The forest's original and most important function is to serve as an example of forest management for Iowa's citizens. In the late 1930's the Civilian Conservation Corps (CCC) established hardwood and conifer plantings throughout the forest and many of these plantings can still be viewed today. During the 1950's recreational demand began to grow and multiple-use management became a priority. The first forest inventory and timber sales were conducted on the forest in the 1970's. Today Stephens State Forest continues to offer multiple resources such as forest products, wildlife, and recreational opportunities. Ongoing cultural practices improve the forest ecosystem for wildlife habitat, forest products, erosion control, and watershed protection.
The forest was named for Dr. T.C. Stephens, a prominent educator, ornithologist, and conservationist. The forest area was named and dedicated to Dr. Stephens in 1951. Prior to that time the area was loosely referred to as the Lucas-Monroe Forest Area. Much of the original land was purchased in the 1930's by the Forest Service to create a national forest but instead the lands were sold to the state in the 1960's.
The flora of the region consists of the tallgrass prairie association, upland hardwood association, bottomland hardwood association, and their transition zones. Since the forest area is located mainly on soils which formed under forest vegetation, plants of the prairie are not common. However, big bluestem, switch grass, Indian grass, prairie cordgrass, purple coneflower, round headed bush clover, lead plant, mountain mint, and various other native grasses and forbs do occur in open, non-forest areas. These non-forest areas are also managed in accordance with the Stephens State Forest Management Plan.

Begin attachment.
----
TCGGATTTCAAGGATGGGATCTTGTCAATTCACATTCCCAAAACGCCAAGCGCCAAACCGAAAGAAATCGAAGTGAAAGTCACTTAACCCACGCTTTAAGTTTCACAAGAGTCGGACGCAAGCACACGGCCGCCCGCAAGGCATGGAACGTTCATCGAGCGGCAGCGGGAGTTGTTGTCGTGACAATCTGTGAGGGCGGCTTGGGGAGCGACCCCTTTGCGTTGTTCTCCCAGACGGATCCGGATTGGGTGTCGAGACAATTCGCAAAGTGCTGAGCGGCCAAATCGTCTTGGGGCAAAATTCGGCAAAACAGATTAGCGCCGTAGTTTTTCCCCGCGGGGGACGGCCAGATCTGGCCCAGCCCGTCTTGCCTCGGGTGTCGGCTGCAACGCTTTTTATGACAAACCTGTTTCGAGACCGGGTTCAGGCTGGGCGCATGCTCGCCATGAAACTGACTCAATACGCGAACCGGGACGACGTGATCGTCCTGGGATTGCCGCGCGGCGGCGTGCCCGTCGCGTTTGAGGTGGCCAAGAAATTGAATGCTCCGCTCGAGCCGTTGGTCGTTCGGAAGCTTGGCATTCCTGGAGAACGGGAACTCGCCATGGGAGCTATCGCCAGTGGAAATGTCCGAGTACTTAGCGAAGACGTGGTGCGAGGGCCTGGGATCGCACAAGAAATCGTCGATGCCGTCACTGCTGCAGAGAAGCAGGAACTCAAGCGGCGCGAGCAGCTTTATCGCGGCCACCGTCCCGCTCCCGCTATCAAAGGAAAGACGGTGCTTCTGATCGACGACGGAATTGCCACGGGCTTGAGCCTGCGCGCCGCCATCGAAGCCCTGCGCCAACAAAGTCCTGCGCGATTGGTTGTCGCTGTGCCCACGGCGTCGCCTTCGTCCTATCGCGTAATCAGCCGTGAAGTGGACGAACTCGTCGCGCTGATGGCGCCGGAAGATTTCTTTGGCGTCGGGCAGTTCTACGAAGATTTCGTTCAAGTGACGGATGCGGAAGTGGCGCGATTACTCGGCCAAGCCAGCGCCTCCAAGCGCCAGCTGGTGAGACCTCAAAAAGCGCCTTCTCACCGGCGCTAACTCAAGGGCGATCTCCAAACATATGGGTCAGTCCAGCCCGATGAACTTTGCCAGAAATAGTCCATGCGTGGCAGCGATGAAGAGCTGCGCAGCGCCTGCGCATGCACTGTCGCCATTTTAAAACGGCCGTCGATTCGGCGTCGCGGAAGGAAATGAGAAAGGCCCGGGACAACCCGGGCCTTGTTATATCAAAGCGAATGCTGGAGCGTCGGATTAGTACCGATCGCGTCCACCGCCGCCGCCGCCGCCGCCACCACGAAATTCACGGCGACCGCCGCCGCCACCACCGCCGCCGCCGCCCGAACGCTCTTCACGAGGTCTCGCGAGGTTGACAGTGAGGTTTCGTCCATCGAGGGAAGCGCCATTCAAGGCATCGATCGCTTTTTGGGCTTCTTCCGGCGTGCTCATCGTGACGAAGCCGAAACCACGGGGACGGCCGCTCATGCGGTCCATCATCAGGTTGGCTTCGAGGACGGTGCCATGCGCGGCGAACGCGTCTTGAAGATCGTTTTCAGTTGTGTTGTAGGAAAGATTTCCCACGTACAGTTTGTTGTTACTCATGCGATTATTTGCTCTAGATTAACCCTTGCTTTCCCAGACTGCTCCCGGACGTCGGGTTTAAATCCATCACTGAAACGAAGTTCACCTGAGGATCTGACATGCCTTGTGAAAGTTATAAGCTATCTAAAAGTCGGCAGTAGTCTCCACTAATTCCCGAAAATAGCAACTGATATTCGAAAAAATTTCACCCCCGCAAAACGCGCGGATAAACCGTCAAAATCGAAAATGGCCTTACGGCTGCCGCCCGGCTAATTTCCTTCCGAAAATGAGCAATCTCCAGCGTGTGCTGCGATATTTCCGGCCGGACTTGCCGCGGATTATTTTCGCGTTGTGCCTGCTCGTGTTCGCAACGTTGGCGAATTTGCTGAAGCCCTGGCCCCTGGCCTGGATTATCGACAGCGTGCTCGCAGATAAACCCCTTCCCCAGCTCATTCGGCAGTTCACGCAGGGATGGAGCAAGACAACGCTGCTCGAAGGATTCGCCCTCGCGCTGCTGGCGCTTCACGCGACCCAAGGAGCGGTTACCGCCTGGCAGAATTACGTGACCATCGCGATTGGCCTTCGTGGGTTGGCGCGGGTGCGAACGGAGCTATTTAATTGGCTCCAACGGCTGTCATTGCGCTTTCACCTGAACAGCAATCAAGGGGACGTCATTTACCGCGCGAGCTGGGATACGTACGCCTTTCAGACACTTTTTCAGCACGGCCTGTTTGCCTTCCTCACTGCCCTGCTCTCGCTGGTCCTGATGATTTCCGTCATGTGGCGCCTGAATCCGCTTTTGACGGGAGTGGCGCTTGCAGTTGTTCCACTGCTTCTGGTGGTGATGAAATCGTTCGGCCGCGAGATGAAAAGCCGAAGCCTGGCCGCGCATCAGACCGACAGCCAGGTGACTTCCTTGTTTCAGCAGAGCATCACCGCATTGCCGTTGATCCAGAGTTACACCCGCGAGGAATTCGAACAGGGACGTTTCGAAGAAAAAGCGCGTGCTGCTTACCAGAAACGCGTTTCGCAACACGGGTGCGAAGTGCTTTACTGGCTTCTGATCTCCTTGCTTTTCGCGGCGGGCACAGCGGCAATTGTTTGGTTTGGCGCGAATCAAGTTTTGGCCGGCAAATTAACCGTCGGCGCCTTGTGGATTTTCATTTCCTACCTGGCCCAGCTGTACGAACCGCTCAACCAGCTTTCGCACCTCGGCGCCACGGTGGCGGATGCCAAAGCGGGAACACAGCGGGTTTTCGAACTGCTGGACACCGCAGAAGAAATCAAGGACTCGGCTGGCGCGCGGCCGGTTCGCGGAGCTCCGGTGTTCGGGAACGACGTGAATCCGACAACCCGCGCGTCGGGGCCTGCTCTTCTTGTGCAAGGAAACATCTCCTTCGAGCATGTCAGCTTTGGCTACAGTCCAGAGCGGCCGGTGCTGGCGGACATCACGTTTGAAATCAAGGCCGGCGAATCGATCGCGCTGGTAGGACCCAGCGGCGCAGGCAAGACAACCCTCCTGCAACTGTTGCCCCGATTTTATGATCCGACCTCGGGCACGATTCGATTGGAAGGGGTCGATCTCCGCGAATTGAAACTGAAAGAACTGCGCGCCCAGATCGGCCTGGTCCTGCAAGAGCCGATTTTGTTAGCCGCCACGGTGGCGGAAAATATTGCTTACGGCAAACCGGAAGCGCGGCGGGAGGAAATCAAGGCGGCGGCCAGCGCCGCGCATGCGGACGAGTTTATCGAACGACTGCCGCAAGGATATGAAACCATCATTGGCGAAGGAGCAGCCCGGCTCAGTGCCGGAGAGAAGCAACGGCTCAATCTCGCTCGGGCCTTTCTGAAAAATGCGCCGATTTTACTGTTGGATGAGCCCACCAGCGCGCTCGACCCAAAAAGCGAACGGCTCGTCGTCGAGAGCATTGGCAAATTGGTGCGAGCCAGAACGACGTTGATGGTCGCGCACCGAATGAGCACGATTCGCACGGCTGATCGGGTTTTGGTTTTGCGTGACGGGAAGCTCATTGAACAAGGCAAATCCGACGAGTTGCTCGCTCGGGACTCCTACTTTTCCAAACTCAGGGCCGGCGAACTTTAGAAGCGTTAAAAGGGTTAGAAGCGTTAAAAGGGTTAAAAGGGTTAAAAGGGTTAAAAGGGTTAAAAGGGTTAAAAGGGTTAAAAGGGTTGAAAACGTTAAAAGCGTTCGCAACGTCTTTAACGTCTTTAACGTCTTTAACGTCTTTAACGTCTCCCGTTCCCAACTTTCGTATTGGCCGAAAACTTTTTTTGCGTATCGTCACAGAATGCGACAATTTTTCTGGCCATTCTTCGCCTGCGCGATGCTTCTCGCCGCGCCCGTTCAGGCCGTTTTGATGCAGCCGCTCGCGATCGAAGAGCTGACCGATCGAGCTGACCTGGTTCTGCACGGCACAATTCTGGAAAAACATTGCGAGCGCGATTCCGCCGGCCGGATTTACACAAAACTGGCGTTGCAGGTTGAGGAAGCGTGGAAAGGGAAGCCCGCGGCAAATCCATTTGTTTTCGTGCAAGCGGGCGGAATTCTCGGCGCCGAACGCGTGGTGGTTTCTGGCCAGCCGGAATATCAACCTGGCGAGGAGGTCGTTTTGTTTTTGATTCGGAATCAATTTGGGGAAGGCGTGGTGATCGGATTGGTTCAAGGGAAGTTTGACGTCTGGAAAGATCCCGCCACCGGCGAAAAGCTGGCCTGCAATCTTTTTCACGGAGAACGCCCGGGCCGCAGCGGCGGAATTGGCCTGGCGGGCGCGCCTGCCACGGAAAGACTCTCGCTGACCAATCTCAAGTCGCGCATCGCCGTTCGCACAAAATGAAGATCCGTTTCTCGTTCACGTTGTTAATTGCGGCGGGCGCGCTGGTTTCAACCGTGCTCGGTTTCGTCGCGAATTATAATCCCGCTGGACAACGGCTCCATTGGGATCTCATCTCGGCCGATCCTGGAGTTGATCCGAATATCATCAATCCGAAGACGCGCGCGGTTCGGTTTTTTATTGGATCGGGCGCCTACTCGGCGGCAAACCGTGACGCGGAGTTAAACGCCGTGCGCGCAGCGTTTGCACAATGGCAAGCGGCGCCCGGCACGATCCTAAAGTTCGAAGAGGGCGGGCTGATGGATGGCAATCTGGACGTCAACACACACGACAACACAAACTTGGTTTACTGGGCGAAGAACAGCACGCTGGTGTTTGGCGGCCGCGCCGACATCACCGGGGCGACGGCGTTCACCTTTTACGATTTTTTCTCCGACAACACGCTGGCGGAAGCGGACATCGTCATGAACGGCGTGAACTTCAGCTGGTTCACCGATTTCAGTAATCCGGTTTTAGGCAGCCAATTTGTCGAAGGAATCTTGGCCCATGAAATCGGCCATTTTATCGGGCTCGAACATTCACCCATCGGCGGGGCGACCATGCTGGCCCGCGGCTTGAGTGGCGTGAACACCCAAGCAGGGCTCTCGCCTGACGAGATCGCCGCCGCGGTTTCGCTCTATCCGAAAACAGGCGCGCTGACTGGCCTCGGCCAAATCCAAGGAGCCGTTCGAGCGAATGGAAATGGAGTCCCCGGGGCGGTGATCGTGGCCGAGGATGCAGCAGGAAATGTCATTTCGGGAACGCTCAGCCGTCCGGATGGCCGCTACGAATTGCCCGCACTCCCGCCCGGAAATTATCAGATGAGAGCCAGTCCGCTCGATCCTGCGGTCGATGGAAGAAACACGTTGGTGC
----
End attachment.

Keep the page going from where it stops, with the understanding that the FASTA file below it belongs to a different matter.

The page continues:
On the more productive upland sites, white oak, red oak, and hickory are common. The less fertile sites contain more black oak, bur oak, shingle oak, and hickory. The bottomland timber type includes red and white elm, cottonwood, hackberry, ash, silver maple, and black walnut.
Many areas around the forest had been planted to coniferous trees and non-native hardwoods. Many of these plantings were completed by the CCC in the early days of the forest or, more recently, by state forest staff for reforestation, research and demonstration. These plantings include a variety of pines, spruce, black locust, tulip poplar, and many others.
The forest is home to whitetail deer, gray and fox squirrels, raccoon, cottontail rabbits, woodchuck, muskrat, skunk, red and gray fox, coyote, beaver, opossum, and many other small animals.
Non-poisonous snakes are common but the two poisonous snakes, rattlesnake and copperhead, are very rare.
Numerous songbirds utilize the diverse habitat. Game birds include pheasant, quail, and wild turkey. The woodcock is a seasonal visitor to the forest. Stephens State Forest was designated as a Bird Conservation Area (BCA) in 2008 and the Thousand Acres BCA was dedicated in 2014.
1. Be careful with fire. Do not leave fire unattended. Fires are only permitted where fire rings are provided. Dead and downed wood may be collected for firewood.
2. Motor vehicle operation is permitted only on roads. ATV's are not permitted anywhere on the forest, trails or roads. Snowmobiles are only allowed on designated routes.
3. Equestrian riding is only allowed on designated trails, roads and campgrounds. Mountain bikes are allowed on equestrian trails.
4. There are no designated swimming areas.
5. Camping is allowed only in designated areas; there is no overflow camping allowed.
6. State regulations require horses, mules and donkeys being transported interstate (from one state to another) must have a current Certification of Veterinary Inspection (health certificate) and a negative Coggin's test (EIA). This paperwork must accompany the animal into the State of Iowa. Please refer to the Iowa Horse Admission Regulations for more information. This law applies to equestrian camping, day-use and trail riding in any State owned Park or Forest.
Bird Conservation Area Brochures / Bird Checklists